Commentary: Jim Delany and His Fight for Big Ten Monetary Supremacy
by Jonathan Hodges

Well, another year and another controversy surrounding the Bowl Championship Series (BCS) as this year features two teams from the same conference (and same division within that conference) reaching the title game. Calls for a "Plus One" four team playoff have grown in intensity with the third place team left out of the championship tilt by one of the narrowest margins in BCS history. And add to that two at-large Sugar Bowl berths taken by less-deserving teams (at least according to their BCS standing when compared to teams that were not selected), and there are further calls for change. Well, change may come relatively soon with the current BCS contract expiring after the 2013 season and talks already commencing between the concerned parties about what will come next. But, that change may not be what fans desire most (a playoff) considering one of the (if not the) most powerful men in college sports stands in its way: Big Ten commissioner Jim Delany.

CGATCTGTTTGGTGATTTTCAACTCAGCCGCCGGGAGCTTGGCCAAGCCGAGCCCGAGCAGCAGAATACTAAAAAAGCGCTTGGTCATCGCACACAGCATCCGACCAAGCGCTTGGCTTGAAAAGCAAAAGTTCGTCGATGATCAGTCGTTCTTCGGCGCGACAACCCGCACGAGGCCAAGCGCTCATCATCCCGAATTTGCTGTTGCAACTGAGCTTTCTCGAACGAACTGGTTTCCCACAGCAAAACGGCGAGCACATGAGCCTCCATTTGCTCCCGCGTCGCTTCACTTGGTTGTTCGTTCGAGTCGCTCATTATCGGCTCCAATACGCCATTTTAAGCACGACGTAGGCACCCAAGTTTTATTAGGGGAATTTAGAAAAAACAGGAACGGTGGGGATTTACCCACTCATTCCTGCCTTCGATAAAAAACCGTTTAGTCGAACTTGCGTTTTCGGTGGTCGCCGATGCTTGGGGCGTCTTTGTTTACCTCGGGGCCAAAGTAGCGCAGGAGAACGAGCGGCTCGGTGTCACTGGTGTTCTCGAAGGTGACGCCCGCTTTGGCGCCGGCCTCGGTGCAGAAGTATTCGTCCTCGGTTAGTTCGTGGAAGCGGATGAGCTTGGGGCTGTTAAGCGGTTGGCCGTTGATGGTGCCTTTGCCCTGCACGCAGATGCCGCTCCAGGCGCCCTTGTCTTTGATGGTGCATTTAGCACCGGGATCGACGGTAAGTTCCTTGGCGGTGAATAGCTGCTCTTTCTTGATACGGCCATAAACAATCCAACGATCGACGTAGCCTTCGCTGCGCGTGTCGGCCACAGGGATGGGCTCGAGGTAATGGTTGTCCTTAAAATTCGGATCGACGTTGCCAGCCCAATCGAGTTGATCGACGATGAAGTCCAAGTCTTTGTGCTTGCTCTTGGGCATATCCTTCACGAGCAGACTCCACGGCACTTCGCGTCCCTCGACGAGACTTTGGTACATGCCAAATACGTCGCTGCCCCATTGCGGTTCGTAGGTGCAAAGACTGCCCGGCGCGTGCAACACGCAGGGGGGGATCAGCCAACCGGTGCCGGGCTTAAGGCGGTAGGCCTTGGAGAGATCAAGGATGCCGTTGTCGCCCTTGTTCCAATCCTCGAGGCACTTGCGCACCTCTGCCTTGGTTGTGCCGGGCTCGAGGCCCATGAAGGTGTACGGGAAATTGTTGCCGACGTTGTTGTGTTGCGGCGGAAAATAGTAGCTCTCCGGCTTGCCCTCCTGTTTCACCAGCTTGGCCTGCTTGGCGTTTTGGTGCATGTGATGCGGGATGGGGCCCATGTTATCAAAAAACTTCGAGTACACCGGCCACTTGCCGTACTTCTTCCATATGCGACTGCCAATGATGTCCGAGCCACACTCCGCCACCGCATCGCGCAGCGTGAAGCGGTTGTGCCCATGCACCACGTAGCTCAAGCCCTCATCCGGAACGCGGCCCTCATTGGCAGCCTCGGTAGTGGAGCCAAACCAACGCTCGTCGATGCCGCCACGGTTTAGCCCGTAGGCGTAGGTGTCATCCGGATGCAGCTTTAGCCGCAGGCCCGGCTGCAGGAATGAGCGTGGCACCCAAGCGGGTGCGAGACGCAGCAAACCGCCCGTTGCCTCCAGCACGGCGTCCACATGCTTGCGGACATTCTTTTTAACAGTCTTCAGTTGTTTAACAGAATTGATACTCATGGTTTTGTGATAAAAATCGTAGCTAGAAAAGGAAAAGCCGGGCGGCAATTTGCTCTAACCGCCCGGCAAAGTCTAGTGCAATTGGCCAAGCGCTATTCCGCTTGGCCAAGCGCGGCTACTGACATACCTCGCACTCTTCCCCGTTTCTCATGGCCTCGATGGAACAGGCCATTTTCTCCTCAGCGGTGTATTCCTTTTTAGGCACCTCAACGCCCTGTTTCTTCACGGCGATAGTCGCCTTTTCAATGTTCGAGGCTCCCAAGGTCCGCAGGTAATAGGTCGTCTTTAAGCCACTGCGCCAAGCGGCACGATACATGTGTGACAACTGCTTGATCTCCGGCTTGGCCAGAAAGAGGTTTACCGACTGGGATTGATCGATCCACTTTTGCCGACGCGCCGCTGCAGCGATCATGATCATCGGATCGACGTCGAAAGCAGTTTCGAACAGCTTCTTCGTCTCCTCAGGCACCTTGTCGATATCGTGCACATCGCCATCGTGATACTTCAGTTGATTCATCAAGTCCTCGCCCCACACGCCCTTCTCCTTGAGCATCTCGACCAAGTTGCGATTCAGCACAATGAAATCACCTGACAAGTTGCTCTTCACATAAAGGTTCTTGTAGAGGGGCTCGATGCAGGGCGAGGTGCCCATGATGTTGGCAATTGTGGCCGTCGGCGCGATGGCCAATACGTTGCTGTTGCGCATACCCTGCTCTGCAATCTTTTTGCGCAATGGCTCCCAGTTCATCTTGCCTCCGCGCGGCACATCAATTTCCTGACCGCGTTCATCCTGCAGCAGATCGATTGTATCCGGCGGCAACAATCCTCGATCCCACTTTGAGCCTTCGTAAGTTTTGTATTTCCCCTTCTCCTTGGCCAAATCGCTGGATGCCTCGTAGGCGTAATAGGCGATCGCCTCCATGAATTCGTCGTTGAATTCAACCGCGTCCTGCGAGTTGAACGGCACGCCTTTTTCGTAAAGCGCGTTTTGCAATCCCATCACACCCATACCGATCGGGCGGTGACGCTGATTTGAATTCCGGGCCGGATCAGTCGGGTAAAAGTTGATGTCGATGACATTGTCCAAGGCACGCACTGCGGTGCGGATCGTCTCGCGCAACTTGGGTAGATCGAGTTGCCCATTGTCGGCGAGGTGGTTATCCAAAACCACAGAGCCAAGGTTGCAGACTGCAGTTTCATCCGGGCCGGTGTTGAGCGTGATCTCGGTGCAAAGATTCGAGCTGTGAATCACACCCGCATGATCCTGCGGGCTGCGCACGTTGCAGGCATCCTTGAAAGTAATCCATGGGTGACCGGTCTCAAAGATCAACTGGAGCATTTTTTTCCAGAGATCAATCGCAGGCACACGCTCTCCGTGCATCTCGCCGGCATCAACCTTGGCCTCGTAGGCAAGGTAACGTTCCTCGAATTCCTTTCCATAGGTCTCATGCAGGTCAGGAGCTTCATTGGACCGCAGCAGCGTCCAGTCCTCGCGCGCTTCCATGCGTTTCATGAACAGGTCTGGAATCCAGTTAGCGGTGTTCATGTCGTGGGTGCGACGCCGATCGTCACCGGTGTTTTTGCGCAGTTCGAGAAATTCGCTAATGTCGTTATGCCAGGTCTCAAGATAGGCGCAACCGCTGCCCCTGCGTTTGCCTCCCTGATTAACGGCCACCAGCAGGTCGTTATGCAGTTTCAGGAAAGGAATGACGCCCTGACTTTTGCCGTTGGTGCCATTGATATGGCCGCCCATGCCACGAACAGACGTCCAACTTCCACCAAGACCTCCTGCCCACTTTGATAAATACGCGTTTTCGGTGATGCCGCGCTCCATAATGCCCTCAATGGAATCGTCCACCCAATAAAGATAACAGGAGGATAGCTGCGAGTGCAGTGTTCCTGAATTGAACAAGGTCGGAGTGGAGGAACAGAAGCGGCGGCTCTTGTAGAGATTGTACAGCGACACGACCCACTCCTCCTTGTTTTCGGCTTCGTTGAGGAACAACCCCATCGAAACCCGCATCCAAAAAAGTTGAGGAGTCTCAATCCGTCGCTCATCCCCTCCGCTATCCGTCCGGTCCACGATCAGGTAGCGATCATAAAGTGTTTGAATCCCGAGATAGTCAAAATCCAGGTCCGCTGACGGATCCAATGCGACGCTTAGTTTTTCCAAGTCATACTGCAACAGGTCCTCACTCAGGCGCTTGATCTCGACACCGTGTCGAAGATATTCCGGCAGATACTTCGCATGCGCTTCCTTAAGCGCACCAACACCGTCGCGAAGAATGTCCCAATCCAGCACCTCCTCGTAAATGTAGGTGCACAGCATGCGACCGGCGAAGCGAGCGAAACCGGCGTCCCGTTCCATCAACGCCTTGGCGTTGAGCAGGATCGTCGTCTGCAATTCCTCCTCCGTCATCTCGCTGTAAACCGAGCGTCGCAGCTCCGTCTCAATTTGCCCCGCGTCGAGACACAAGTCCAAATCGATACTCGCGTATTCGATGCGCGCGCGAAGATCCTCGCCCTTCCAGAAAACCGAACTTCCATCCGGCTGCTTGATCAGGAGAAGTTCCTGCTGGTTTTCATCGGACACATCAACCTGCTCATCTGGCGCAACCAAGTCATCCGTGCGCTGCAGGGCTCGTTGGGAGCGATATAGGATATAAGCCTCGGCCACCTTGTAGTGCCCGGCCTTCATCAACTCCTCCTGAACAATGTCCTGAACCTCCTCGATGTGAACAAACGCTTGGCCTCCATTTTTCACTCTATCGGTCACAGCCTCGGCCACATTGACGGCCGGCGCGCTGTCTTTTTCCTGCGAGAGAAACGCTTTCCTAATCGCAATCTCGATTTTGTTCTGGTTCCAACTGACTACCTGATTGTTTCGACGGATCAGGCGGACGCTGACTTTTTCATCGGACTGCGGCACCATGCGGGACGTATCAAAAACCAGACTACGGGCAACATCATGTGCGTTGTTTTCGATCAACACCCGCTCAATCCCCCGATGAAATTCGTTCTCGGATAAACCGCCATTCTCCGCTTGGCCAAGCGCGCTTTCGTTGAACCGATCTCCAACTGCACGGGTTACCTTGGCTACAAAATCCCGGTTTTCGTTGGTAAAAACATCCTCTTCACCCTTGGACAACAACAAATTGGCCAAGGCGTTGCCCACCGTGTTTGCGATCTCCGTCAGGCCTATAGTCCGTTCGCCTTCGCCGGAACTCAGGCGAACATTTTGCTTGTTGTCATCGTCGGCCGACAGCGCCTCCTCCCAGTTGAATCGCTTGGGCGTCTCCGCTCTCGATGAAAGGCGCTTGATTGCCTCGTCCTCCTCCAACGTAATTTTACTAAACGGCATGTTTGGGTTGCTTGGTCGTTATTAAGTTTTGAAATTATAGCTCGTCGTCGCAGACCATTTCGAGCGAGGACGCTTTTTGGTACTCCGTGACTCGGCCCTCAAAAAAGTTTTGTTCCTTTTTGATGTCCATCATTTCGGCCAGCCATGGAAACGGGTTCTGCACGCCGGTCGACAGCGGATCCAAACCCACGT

Delany's Success